Pellagra: Case report of mental disorder induced by niacin deficiency

~Source-NIH

The 45-year-old male patient described in this case report had a classic case of pellagra. The patient was initially brought to a psychiatric hospital because of disorderly behavior. On admission the patient was unable to provide a history so he was given a provisional diagnosis of Psychosis Not Otherwise Specified. Despite having the cardinal symptoms of dermatitis, dementia and (three days after admission) diarrhea it took 20 days to confirm the diagnosis of pellagra. After initiation of appropriate treatment it took about six months for the patient to make a complete recovery.

PDF-Case report of mental disorder induced by niacin deficiency

This is a classic case of a mental disorder induced by niacin deficiency (pellagra). Diarrhea, dermatitis, and dementia are three cardinal symptoms of niacin deficiency. Other common neuropsychiatric symptoms include peripheral neuropathy, decreased muscle strength, depression, and hallucinations and delusions. Nicotinic acid is synthesized from the amino acid tryptophan, so niacin deficiency can directly influence the synthesis of respiratory enzymes and indirectly influence the synthesis of serotonin. The latter changes can cause dysfunctional neural transmission and, thus, give rise to neurological and psychiatric symptoms.


Lessons Learned

We believe there are several factors that lead to the delay in arriving at the correct diagnosis:

a) the patient’s cognitive state made it impossible to obtain an adequate history;

b) inpatient psychiatrists’ lack of sufficient training about and experience with physical causes of psychiatric symptoms;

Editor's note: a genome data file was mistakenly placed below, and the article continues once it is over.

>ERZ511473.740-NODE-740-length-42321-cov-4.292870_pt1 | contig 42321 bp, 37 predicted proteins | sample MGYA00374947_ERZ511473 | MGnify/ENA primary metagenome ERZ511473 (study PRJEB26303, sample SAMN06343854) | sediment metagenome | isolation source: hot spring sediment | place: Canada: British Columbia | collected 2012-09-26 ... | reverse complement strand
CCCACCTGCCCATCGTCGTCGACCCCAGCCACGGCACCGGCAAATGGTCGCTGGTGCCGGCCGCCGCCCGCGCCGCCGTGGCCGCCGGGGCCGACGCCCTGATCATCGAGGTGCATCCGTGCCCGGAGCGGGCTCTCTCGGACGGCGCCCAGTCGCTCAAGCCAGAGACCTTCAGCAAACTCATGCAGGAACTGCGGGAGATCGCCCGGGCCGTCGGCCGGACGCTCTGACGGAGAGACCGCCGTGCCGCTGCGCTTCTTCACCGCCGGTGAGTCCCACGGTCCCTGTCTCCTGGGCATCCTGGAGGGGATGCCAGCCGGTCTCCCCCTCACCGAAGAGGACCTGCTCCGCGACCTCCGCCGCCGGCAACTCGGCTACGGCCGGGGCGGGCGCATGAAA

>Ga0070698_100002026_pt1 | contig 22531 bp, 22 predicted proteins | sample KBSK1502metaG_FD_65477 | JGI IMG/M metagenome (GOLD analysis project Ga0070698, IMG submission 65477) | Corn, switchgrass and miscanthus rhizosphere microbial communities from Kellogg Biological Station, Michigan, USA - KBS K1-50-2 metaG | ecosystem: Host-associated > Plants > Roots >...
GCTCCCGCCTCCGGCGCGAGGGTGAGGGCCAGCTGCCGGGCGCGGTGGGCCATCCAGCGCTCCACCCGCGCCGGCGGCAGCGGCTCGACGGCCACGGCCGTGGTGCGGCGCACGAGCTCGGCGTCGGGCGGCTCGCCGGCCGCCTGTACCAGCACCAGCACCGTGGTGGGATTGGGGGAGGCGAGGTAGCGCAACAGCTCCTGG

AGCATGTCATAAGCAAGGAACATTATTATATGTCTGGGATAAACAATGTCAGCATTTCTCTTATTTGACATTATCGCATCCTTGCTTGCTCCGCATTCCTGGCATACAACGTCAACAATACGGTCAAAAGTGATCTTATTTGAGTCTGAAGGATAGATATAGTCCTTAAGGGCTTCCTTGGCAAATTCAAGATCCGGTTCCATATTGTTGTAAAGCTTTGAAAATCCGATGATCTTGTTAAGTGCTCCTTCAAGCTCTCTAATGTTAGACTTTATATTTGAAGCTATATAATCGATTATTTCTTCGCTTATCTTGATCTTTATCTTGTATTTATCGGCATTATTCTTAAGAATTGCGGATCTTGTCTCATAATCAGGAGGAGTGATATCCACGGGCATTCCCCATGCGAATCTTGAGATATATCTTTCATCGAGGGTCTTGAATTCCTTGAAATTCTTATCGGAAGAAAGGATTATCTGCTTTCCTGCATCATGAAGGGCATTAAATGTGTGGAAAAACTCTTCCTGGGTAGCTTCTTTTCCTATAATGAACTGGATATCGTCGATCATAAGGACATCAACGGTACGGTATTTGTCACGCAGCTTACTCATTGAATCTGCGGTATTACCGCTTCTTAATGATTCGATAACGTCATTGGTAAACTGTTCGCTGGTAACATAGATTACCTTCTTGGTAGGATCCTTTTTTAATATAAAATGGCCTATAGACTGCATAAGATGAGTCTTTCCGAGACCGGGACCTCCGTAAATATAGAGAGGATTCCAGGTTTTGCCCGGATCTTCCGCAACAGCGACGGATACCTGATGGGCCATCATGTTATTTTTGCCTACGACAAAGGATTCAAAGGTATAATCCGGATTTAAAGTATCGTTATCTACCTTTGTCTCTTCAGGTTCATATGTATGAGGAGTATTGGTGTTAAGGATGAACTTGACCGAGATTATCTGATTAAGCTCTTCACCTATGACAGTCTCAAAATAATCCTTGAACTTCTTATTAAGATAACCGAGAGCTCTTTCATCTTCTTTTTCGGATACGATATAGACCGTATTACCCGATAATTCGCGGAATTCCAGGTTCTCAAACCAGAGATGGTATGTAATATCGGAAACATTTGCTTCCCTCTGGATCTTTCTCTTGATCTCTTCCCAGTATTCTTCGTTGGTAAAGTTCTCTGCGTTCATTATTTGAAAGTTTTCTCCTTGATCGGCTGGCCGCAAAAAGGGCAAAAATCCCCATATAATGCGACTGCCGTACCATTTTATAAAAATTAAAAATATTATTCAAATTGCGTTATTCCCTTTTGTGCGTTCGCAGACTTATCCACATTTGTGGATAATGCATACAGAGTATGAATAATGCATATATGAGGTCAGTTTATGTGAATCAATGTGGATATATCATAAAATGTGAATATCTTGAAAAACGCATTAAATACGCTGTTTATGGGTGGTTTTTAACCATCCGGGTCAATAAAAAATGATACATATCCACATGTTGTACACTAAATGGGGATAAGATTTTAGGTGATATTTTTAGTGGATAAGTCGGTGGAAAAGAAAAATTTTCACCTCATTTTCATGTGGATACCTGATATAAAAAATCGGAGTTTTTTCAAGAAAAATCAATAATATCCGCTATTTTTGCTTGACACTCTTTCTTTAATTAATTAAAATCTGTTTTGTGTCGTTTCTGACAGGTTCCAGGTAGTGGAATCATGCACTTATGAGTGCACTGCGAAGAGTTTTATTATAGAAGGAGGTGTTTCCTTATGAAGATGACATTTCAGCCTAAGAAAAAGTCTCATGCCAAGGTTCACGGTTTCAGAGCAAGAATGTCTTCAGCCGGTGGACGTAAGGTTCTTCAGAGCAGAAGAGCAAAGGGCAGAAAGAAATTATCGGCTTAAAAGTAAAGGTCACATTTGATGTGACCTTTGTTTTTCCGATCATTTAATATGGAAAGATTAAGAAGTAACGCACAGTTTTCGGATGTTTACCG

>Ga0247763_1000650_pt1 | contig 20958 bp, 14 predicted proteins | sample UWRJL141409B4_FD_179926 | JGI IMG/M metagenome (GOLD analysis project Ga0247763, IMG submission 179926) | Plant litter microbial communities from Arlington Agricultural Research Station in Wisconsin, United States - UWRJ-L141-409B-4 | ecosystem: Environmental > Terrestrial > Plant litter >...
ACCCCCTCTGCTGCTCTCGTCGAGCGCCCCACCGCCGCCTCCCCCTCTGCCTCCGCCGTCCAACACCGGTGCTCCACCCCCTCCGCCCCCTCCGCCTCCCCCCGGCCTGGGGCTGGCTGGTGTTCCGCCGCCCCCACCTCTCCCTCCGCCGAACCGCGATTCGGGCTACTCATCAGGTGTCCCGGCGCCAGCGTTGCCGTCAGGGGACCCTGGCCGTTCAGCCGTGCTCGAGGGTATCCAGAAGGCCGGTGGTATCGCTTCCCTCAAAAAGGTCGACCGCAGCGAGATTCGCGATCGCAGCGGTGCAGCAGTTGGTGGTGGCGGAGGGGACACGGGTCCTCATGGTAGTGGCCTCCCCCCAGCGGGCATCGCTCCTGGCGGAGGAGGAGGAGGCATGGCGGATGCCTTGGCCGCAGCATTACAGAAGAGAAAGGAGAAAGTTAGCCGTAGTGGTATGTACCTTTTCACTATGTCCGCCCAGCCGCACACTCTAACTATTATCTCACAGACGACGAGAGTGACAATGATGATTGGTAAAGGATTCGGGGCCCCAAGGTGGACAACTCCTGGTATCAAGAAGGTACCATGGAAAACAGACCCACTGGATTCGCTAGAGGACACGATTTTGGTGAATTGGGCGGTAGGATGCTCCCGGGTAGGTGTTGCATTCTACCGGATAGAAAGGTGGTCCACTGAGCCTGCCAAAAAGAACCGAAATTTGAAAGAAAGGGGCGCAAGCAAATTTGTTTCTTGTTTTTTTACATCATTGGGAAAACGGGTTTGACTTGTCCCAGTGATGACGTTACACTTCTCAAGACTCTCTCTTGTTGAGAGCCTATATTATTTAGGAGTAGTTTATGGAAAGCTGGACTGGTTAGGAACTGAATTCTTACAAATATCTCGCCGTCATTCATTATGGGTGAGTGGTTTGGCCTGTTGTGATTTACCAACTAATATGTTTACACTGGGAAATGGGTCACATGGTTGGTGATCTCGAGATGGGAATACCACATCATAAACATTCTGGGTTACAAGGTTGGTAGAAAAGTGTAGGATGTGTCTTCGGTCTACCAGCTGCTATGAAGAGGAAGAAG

c) limited exchange between specialty psychiatric hospitals and general medical hospitals; and

d) lack of the sophisticated laboratory equipment needed to diagnose uncommon medical disorders at psychiatric hospitals.

This case highlights several important lessons. Psychiatrists, particularly those who work in specialty psychiatric hospitals, need better training in the wide range of medical conditions that can present as neuropsychiatric disorders. They also need to remain vigilant because it is easy to overlook such patients in the course of their daily work of treating large numbers of patients with neuropsychiatric disorders that are not caused by physical illnesses. The long-standing separation of psychiatric and non-psychiatric medical services in China has several negative consequences; administrative efforts are needed to break down the barriers that limit exchange between psychiatric hospitals and general hospitals.

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